When the first alert of Arunachal Pradesh chief minister Dorjee Khandu’s helicopter going missing was sounded around Saturday noon, it was a déjà vu moment. Just 18 months ago, Andhra Pradesh chief minister YSR Reddy had died in a chopper mishap under similar circumstances.
The cloud of gloom lifted at 2 pm, with reports of an emergency landing in Bhutan, but little did anyone know that the lost-found-lost drama would continue for the rest of the day.
Khandu, 56, accompanied by the sister of Tawang MLA Tsewang Dhondup and a security officer, took off from Tawang, for Itanagar in a Pawan Hans Eurocopter B3 craft at 9.55am in partly cloudy conditions.
A two-member team from the Directorate General of Civil Aviation will leave for Arunachal on Sunday. Till late in the evening, no contact had been made with the pilot. Air traffic control at Guwahati airport said they lost contact with the chopper after the last communication from the pilot 20 minutes after take-off.
“The coordinates of the chopper then were near Sela (85 km south of Tawang),” an ATC officer said.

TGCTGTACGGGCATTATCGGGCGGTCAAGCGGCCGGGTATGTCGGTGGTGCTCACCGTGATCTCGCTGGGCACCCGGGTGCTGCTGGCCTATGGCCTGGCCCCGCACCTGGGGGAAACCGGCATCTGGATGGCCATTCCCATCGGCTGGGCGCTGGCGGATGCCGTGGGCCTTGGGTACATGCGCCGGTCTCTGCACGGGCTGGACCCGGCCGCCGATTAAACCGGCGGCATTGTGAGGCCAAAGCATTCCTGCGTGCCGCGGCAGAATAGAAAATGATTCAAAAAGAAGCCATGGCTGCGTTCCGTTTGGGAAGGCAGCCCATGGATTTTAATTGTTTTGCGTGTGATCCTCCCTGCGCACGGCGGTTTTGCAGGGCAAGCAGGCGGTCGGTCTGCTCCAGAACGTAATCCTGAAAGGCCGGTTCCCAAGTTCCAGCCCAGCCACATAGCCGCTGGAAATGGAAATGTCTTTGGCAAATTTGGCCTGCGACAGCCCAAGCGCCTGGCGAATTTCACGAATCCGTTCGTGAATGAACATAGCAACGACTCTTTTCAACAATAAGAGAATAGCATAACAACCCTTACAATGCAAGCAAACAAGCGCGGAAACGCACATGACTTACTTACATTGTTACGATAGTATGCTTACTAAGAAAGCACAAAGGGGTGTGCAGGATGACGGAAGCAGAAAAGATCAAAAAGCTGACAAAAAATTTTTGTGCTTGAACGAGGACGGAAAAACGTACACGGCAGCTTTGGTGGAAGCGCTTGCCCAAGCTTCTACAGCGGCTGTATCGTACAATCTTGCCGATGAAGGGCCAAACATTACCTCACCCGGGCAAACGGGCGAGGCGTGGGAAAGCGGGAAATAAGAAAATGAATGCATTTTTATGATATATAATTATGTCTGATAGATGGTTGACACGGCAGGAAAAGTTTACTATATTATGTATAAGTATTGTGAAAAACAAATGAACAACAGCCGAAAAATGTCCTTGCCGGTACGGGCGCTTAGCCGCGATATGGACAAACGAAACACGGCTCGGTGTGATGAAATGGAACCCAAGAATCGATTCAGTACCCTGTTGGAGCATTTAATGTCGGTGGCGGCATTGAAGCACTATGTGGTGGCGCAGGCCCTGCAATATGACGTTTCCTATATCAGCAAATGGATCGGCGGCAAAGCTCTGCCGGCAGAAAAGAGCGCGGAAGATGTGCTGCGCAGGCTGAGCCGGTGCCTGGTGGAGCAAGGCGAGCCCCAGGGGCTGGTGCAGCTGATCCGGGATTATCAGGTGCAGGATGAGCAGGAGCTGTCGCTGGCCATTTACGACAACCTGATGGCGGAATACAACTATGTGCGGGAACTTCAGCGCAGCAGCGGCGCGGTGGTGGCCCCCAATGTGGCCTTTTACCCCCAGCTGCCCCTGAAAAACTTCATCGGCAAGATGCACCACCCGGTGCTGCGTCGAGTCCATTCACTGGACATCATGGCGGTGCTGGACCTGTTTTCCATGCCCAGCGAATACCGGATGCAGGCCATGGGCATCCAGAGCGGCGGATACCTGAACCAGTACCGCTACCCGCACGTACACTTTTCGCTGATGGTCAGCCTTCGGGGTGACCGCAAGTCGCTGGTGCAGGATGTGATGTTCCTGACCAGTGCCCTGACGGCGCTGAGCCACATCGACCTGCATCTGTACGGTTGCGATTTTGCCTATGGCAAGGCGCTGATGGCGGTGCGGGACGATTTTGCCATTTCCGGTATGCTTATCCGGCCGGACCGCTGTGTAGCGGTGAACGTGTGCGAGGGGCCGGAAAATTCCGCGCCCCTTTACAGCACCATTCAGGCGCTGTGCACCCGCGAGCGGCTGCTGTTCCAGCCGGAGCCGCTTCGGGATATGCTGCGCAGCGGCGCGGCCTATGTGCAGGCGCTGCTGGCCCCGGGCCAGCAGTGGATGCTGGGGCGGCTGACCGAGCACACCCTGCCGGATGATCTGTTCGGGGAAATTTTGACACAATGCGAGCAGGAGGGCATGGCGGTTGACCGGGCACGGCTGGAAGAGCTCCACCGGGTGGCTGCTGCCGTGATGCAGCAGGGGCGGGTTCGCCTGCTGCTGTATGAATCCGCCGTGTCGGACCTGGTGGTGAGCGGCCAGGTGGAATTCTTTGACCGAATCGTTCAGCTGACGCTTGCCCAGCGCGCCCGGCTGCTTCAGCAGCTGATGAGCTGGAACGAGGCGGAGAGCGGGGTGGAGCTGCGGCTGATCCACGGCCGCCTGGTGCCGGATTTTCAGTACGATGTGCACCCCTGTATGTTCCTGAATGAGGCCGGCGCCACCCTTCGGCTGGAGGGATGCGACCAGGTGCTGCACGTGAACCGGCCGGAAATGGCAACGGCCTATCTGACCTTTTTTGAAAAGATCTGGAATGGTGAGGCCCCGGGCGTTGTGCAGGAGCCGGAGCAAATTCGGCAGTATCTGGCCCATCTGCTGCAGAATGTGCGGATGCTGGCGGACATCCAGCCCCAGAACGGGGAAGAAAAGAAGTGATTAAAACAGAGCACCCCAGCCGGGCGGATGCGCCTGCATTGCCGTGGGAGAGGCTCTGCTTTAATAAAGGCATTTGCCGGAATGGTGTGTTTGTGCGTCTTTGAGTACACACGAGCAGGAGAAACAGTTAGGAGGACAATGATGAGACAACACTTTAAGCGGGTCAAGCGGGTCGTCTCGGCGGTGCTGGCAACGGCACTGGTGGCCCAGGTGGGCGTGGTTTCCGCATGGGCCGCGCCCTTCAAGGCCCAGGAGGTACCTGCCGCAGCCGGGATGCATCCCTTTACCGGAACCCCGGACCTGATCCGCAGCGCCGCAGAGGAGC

At 11.05am, when the chopper did not land, officials raised an alarm. But after couple of hours, two army choppers had to abort the search operation because of inclement weather. Shortly after, TV channels quoted Arunachal governor JJ Singh as saying the chopper had made an emergency landing in eastern Bhutan and that Khandu and the others were safe. A chain of ‘confirmations’ about Khandu’s safety followed from the CM’s office, chief secretary Tabam Bam, principal adviser to the CM Kiren Rijiju and home minister Tako Dabi.
But Bhutanese authorities denied it. Indian envoy to Bhutan PK Varma said: “There is no confirmation about the helicopter landing in Bhutan.” And by evening, officials and politicians were saying they “hoped” the CM was safe.Pawan Hans officials in Guwahati refused to talk. The Meghalaya government suspended Pawan Hans services and Arunachal followed suit.